Group apologizes for pasting posters over L.A. mural
A nonprofit group seeking to raise awareness of a deadly conflict in Africa apologized Thursday for pasting its campaign posters over one of Los Angeles’ best known street murals.
The group, Falling Whistles, admits it “screwed up” this week when it covered the mural, known as “Only Time Will Tell,” at 2nd and Garey streets in the heart of the Arts District. The mural was a global effort by street artists from several nations, many of whom show their works in galleries and museums around the world.
Falling Whistles pasted over the mural with images of the faces of hundreds of people from Los Angeles and the Democratic Republic of Congo — part of an effort to raise awareness of the conflict in the African nation.
The destruction of the mural sparked anger among graffiti writers and other artists who bombarded the nonprofit’s director with social media messages Wednesday.
“Why would you try and raise awareness for human rights campaign by destroying culture!?1!?” asked @JetSetGraffiti on Twitter. “Worst marketing ever!!!”
Jason Williams, the artist known as Revok, said he considers the defacement of the mural a personal loss because he was one of the people who helped create it in 2009.
“It was stupid and naive to paste over it, and it is such a shame because it is a cause I would support if I’d been asked,” Revok said. “It is probably the last mural I will be able to paint in Los Angeles. I have been involved with that wall for years.”
Falling Whistles director Sean Carasso issued a letter of apology acknowledging the gaffe.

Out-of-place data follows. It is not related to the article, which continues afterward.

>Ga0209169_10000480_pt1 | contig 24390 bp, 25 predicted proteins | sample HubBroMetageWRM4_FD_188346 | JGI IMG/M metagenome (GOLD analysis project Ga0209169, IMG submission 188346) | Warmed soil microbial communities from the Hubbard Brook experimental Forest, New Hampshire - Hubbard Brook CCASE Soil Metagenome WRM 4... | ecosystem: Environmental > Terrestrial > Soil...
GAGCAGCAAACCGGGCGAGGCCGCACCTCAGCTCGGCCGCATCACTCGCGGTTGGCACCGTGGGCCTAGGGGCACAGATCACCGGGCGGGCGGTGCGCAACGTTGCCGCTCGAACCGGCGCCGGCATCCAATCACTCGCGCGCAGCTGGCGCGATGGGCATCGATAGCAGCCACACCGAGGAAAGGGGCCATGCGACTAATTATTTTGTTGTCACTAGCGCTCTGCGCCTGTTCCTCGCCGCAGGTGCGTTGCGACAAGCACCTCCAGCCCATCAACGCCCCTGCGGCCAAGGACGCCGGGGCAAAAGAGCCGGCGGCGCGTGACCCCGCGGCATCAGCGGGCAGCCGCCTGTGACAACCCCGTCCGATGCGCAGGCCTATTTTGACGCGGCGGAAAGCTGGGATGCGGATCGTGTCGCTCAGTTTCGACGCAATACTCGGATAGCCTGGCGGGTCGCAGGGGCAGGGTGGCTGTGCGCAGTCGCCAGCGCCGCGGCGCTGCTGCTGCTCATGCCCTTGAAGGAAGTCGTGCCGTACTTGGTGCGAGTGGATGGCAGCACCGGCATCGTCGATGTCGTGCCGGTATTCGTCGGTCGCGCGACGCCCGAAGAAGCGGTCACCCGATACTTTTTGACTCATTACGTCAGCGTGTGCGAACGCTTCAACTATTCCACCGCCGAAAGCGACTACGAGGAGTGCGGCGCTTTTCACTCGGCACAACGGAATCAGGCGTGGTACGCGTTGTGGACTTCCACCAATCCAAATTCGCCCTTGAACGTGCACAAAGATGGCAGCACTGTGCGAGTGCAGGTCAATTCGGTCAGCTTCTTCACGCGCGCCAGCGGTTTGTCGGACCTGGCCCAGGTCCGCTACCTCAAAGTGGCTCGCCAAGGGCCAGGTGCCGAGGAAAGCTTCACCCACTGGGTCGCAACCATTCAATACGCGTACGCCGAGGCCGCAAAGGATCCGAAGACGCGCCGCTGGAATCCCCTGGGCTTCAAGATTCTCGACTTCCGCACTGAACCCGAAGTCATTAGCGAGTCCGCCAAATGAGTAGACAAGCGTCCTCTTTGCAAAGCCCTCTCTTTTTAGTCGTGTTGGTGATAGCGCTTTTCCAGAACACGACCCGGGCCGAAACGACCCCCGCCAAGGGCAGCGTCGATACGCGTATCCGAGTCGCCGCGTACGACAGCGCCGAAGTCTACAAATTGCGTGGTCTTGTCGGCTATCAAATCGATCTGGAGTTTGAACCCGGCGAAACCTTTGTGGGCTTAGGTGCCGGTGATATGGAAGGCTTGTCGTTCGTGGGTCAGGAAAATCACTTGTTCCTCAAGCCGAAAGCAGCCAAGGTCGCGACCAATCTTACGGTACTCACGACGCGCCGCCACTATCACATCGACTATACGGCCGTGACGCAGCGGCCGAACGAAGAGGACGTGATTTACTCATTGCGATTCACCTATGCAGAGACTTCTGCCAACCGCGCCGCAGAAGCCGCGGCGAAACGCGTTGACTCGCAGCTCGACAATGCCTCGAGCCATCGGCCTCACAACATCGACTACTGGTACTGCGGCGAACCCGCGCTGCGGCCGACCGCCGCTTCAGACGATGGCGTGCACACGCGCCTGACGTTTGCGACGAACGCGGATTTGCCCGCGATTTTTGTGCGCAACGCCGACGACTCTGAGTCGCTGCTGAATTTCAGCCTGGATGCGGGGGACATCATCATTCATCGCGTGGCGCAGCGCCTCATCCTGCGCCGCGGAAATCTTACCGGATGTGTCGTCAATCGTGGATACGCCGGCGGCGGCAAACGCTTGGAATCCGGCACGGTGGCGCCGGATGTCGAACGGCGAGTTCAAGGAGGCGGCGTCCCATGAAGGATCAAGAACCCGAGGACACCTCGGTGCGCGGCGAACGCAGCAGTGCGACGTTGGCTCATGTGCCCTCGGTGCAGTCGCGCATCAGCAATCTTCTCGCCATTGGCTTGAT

He said the Arts District had supported his organization — as well as its fight against the war in Congo.
“We screwed up,” Carasso wrote. “It was not our intention to disrespect the artists of that wall. Or any wall. We love the art in our community and treasure the freedom to say what we feel however we feel it.”
Carasso said the wall was donated by the building manager, who told them the mural was scheduled to be sandblasted clean in the next couple of months. He blamed a breakdown in communication and said “everyone” has learned from the experience.
But the action came at a particularly sensitive time for street artists, who say that legitimate graffiti art is being unfairly targeted by city and county officials. Earlier this month, artist Saber hired skywriters to take his fight to the skies, with messages such as “Art is not a crime” and “End mural moratorium.”
Saber, who first tweeted a photo of the covered-up mural, said in an interview, “Have respect for L.A.'s murals and leave the art to the artists.”
But he thanked Falling Whistles for its apology and said he agrees with their cause — he just wishes it had been handled differently.
The perils of parenting through a pandemic
What’s going on with school? What do kids need? Get 8 to 3, a newsletter dedicated to the questions that keep California families up at night.
You may occasionally receive promotional content from the Los Angeles Times.